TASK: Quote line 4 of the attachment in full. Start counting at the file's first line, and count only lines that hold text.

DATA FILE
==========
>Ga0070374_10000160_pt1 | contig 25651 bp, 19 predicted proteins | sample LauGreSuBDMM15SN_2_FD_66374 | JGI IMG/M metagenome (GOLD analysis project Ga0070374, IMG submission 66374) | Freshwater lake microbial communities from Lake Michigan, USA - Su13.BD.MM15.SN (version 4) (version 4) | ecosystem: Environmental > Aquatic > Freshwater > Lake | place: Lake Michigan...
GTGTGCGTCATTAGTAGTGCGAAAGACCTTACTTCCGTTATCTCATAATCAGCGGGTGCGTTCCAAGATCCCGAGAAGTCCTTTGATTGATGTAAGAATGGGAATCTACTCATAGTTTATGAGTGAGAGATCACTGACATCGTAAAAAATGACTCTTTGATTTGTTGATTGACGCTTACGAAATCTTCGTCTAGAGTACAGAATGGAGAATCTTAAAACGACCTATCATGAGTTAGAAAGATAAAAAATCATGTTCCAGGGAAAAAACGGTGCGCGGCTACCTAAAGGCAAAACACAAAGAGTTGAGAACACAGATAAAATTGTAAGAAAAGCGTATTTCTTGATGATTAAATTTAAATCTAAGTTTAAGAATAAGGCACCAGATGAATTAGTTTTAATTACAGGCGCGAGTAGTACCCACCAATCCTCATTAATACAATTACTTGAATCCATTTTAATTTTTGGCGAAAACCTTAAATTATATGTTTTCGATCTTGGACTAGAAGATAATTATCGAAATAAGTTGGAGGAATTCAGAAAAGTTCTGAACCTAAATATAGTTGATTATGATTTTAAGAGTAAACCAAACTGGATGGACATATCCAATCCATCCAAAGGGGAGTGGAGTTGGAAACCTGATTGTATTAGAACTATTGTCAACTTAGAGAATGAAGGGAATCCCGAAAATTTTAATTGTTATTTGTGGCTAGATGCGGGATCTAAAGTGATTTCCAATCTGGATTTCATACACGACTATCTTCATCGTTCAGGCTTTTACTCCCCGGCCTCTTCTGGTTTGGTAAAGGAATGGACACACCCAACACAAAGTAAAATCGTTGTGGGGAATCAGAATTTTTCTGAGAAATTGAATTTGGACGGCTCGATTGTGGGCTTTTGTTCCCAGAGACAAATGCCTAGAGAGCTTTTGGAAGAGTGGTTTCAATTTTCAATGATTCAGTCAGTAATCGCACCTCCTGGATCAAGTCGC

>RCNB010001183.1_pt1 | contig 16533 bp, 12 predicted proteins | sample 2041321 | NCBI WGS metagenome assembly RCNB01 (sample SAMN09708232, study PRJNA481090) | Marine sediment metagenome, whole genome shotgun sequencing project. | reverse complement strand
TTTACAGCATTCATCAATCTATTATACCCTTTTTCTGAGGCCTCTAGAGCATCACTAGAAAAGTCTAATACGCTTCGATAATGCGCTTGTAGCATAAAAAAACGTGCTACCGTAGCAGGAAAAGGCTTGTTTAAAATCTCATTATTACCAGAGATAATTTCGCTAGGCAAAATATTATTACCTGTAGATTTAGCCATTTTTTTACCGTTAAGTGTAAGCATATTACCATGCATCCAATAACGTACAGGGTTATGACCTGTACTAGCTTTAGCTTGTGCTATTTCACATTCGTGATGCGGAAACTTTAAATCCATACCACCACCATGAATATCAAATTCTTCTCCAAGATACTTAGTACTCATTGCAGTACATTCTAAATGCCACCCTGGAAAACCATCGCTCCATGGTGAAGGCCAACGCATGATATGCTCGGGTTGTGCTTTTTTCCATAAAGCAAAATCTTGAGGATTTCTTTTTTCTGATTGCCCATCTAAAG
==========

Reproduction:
TTTACAGCATTCATCAATCTATTATACCCTTTTTCTGAGGCCTCTAGAGCATCACTAGAAAAGTCTAATACGCTTCGATAATGCGCTTGTAGCATAAAAAAACGTGCTACCGTAGCAGGAAAAGGCTTGTTTAAAATCTCATTATTACCAGAGATAATTTCGCTAGGCAAAATATTATTACCTGTAGATTTAGCCATTTTTTTACCGTTAAGTGTAAGCATATTACCATGCATCCAATAACGTACAGGGTTATGACCTGTACTAGCTTTAGCTTGTGCTATTTCACATTCGTGATGCGGAAACTTTAAATCCATACCACCACCATGAATATCAAATTCTTCTCCAAGATACTTAGTACTCATTGCAGTACATTCTAAATGCCACCCTGGAAAACCATCGCTCCATGGTGAAGGCCAACGCATGATATGCTCGGGTTGTGCTTTTTTCCATAAAGCAAAATCTTGAGGATTTCTTTTTTCTGATTGCCCATCTAAAG